It was a scorching 42 degrees Celsius in Bhopal on Tuesday, but that did not deter the Congress from taking out a six-hour long road show to welcome its newly-appointed state president Kamal Nath to Madhya Pradesh.
Political songs, including one set to the beats of the track Jai Ho from the film Slumdog Millionaire, blared from speakers balanced on vans as the convoy made its way from the airport to the Congress headquarters, 15 km away. Camels and horses, bedecked in finery, marched to the music. Congress workers rode bullock carts – a move to project the party as farmer-friendly in contrast with the ruling Bharatiya Janata Party, which faced intense farmer protests last year.
A decorated truck led the cavalcade. It carried Nath, the nine-time MP from Chhindwara who was appointed state president last week. He was flanked by two other senior party leaders, Digvijaya Singh and Jyotiraditya Scindia. At various intersections along the route, Congress workers showered flowers on the three leaders.
The roadshow comes nearly six months ahead of the Assembly elections in the state, which are due in November. The Congress has been out of power in Madhya Pradesh for 15 years, partly because of internal factionalism between groups led by Nath, Singh and Scindia, each of whom are known to nurse chief ministerial ambitions.
When the convoy reached the Congress headquarters, Kamal Nath took to the stage set up outside the office. Amid heavy gusts of wind caused by a storm that ripped off posters and shook the tent, Nath challenged the chief minister. “I would like to tell Shivraj Singh Chouhan that the time for launching schemes is over,” he said. “The time to account for them has come.”
Jyotiraditya Scindia, who will lead the party’s election campaign as its committee chief, cautioned party workers against the politics of religious polarisation. “The BJP is not the sole custodian of the Hindu religion,” he said. “Our job is to rid MP [Madhya Pradesh] of the BJP.”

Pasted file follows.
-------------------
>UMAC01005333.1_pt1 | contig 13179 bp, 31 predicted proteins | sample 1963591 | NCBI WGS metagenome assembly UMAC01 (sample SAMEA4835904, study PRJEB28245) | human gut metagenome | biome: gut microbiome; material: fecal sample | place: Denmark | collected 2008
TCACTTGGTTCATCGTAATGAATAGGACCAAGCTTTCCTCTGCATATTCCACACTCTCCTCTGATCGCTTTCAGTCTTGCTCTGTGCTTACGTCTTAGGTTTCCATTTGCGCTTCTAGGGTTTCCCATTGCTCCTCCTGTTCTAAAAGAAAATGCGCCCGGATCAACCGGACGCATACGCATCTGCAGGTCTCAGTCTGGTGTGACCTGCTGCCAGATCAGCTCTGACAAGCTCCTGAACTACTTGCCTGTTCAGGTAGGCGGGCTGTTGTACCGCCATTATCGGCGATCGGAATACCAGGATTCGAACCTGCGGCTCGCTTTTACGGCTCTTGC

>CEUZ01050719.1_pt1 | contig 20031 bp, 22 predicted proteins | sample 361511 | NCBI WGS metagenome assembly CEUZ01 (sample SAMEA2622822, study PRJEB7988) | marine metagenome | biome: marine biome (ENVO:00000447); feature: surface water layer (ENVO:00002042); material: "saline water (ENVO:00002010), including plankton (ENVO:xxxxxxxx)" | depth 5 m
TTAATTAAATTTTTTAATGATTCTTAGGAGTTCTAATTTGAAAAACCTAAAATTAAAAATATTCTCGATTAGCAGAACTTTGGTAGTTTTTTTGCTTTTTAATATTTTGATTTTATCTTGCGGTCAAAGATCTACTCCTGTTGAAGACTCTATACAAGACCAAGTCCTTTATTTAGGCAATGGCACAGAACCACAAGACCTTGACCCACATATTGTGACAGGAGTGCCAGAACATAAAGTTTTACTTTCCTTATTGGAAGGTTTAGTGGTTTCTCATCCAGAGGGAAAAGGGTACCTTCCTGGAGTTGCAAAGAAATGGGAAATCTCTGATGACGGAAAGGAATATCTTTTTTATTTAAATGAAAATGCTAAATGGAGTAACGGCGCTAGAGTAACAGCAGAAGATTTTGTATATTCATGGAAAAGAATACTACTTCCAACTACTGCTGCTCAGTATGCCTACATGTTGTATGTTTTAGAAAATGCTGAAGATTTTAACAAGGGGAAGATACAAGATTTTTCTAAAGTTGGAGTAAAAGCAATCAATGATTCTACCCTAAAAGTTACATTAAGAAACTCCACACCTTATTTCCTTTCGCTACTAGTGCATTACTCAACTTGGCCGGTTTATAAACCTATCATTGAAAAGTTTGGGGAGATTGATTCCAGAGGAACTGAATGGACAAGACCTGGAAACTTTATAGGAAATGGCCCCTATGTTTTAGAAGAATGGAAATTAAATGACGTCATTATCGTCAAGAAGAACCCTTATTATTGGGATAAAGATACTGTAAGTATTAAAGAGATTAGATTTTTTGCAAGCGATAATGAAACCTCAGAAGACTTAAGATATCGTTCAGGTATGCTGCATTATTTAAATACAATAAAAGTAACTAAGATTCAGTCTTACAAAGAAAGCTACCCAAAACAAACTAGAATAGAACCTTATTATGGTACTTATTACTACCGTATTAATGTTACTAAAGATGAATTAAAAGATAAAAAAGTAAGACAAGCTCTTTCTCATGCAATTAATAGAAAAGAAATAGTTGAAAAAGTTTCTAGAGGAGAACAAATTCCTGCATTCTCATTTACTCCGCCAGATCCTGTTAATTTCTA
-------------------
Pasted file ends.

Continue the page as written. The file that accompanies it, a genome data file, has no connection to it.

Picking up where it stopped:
Former Madhya Pradesh Chief Minister Digvijaya Singh – who ended his Narmada Yatra last month after covering more than 3,000 km on foot over six months – backed Nath and urged him to “keep the party united”. Singh said, “The BJP says the Congress is divided. Look at this stage. Does it look divided to you?”
The sentiment was echoed by other Congress leaders, who said that factionalism in the state unit was now a thing of the past. “Congress workers have been persecuted for the last 15 years under this regime,” said Congress MLA and All India Congress Committee member Hukum Singh Karadia, who stood at a spot on Bhopal’s Link Road to greet Nath’s convoy. “I feel the disease of factionalism in the Congress has been cured. You will see how everyone will come together and work for the common cause of the party.”
Nath’s son, Nakul Nath, a businessman, was spotted sitting behind his father at a press conference held later.
Reaching out to women
Wooing women voters is a challenge for the party as it is up against the BJP’s populist women-centric schemes like the Pradhan Mantri Ujjwala Yojna, which offers free gas connections to the rural poor, and flagship state schemes like Ladli Lakshmi, which promises financial assistance to the girl child from poor families.
Manvi Sharma, the state’s Mahila Congress chief who was waiting to welcome the motorcade near the Congress headquarters, said if the BJP is so women friendly “then why was Uma Bharati pushed into political oblivion after winning the party the 2004 election?’
She added: “Why is it that despite being an MP from Madhya Pradesh’s Vidisha, External Affairs Minister Sushma Swaraj goes on fewer foreign trips than the prime minister?”
Asked about her own chances of getting a ticket, she fell back on the usual rhetoric: “The party will decide.”
Women workers like 45-year-old Radhika Prajapati, who lives in a Bhopal slum, explained how a local Congress leader helped fund the rebuilding of her house. She could not say under which scheme this was. Prajapati explained she is from Uttar Pradesh’s Basti district but exercises her right to vote in Madhya Pradesh.
When leaders unite
A prominent poster in the city places the photographs of Nath, Scindia and Singh in descending order.
Asked which of the three leaders he would prefer as chief minister, 25-year-old Asim Daad Khan, who recently joined the party, said, “all are equal in my eyes and those of the workers”.
The roadshow today would not have been such a success if these ambitious leaders did not unite. It is this newfound unity in the party that begs the question: What is the Congress really trying to do by appointing Nath its state chief? Is Nath the leader who will keep the flock together while Scindia works to woo the youth, and Singh revives the party cadre?
Tuesday’s roadshow may have been big on optics, but the big question is whether the Congress’s attempts to revive the party in the state will succeed or turn out to be just another another optical illusion.
Perhaps its leaders should have carefully listened to the lyrics of another political song that blared from the loudspeakers during the roadshow. “Hum apas main lad gaye toh desh ko kaun bachayega.” If we fight among ourselves, who will save the country?
Photographs by Anant Rajendra Zanane.